As I said when I first got to know the 911 Porsche, it was not impressive driven gently, and did not feel like a Porsche, but once you wound things up and really used it the car became alive and you felt immediately that it was a Porsche. The 911 still has this characteristic so it was not long before I used the gearbox to keep the engine well above 4,000 r.p.m. all the time, and then all the old love for true Porsche motoring came back. The positive steering, the beautifully controlled suspension, the impressive ride, the feeling of solidarity, the cornering control, the unburstable feeling of the engine, the hard, taut feel to everything was the real Porsche design coming out, but of course, driven like this there was no need for the “Sportomatic” except that it left me with a useless left leg, and the lack of a gear, while the “feel” on the gear-change to anyone who is sensitive was not like the normal Porsche gear-change when using the clutch with your left foot. One of the greatest satisfactions to me in motoring is to wind a five-speed 911 Porsche up to 7,000 r.p.m. in third gear, time the clutch and gear-lever movements to perfection, and “wham” into fourth gear, on up to 7,000 r.p.m. and another perfect movement, and “wham” into fifth gear and you are really on your way singing with mechanical enjoyment.
Had I used the “Sportomatic” for long I would have gone right off Porsches, but luckily you can outpace it and then you drive in a true Porsche style and it is great fun, and civilised as well, but as explained earlier in this article my Jaguar motoring has spoilt me and the ordinary “cooking” Porsche lacks poke. I know Porsche make a hot 911S and a hotter 911R, but my Jaguar is bog-standard so I’m comparing it with other bog-standard cars.
A Porsche is still a Porsche, but “Sportomatic” is not for “Sports;” it’s for people who can’t drive or the aged or the in-firmed, but not for me. However, it is comforting to know that when I am old and enfeebled, or have had an accident and lost my left leg I shall not be doomed to live in a Ford or Vauxhall, but can go on enjoying real motoring in a Porsche 911. The “Sportomatic” is a clever technical exercise, but as I see it with limited uses. Real automatic transmission with no levers or selectors is another matter altogether, providing you have an engine with a large enough torque spread.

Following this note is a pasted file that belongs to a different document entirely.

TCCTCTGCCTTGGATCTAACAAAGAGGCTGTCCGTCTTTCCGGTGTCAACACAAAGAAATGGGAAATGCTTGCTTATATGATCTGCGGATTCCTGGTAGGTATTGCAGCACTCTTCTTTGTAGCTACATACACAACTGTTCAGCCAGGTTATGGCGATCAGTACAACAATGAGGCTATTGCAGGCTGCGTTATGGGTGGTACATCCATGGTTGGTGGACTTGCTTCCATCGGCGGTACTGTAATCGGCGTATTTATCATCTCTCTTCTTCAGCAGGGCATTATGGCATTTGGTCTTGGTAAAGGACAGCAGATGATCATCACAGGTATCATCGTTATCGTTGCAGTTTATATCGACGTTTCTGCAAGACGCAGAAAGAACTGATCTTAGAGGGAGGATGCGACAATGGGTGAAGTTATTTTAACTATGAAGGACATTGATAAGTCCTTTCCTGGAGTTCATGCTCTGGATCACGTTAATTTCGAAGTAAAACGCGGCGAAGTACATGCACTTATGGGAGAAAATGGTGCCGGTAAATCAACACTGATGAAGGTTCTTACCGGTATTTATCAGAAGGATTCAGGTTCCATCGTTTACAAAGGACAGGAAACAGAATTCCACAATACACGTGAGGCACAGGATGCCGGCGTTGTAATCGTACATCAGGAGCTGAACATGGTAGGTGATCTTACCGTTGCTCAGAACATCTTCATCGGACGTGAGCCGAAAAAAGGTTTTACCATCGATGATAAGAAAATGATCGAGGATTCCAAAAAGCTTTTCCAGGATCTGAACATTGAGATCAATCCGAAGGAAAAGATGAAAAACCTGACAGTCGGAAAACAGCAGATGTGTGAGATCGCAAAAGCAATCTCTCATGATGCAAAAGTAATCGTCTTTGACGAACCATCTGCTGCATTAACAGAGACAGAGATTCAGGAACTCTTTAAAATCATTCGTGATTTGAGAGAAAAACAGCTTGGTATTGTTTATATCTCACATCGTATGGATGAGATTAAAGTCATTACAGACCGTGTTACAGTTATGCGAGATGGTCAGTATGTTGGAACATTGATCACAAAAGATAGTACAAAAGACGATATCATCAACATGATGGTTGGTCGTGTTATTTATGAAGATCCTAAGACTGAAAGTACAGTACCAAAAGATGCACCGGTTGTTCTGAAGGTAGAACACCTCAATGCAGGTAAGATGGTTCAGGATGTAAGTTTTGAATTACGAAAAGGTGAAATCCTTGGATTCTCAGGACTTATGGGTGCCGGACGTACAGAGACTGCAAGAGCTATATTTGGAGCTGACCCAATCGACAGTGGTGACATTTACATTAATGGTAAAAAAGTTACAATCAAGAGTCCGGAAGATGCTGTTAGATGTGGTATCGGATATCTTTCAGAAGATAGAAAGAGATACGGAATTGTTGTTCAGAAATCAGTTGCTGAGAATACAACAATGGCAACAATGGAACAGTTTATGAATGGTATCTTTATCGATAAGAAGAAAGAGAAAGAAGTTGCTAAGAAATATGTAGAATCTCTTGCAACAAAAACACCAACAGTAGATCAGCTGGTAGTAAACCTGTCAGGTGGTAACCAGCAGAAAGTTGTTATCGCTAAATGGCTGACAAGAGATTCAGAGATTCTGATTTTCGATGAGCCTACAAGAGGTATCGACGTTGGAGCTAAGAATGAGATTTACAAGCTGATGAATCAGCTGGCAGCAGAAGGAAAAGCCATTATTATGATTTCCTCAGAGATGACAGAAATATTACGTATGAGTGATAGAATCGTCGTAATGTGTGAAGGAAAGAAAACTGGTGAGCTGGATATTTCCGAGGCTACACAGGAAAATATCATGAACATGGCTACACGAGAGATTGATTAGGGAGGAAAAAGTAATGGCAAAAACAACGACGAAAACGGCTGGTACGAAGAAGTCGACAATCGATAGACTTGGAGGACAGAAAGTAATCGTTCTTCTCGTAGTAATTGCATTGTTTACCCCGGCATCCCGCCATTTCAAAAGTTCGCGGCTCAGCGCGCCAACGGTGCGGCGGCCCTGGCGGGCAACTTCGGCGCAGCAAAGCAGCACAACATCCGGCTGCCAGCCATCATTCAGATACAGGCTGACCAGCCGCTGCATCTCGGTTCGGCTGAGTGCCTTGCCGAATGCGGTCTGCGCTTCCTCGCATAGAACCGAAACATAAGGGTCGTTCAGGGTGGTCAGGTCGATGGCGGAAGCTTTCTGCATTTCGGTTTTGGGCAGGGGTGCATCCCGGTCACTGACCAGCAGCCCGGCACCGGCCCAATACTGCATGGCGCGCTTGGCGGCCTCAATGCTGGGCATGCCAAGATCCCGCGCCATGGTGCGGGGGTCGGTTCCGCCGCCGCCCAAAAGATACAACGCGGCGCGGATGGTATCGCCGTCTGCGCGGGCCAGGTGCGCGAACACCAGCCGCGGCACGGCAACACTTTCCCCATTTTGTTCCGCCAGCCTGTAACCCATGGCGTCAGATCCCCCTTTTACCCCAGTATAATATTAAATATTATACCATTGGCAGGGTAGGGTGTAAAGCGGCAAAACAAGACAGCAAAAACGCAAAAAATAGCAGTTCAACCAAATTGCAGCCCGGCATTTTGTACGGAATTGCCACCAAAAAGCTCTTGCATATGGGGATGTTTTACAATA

At the time of the foregoing motoring week I had already decided to keep the E-type, as the financial situation will not yet run to a GT40, and apart from that, where do you go from a 4.2-litre E-type, if you want to progress in motoring. In consequence I had Jaguars open up the engine for the first time since the car was built, exactly three years ago, almost to the day. It was collected from Coventry on March 10th 1965, and on March 7th 1968 the Jaguar mechanics removed the cylinder head and sump, took out rods and pistons and we surveyed the scene after 113,553 kilometres (approx. 70,500 miles), most of which have been done on the roads of Europe. It has always run on Castrol oil, used any brand of petrol from Esso to “pirate” brands, but always the highest octane, used Autolite AG42 plugs without missing a beat and had new oil filters, new ignition points and new plugs every 10,000 miles. The camshaft covers have never been off and the only adjustment to the engine has been to tighten-up the top timing chain a couple of clicks on the eccentric adjustment. The whole inside of the engine looked very happy and comfortable, apart from a slight corrosion of the head gasket around the water passages, while maximum bore wear was three and half thousandths of an inch. The main bearing shells were slightly scored, it was thought due to water getting in the oil from the corroded head gasket but the verdict was that a decoke and valve grind and set of new big-end and main-bearing shells would see it comfortably up to the 100,000-mile mark.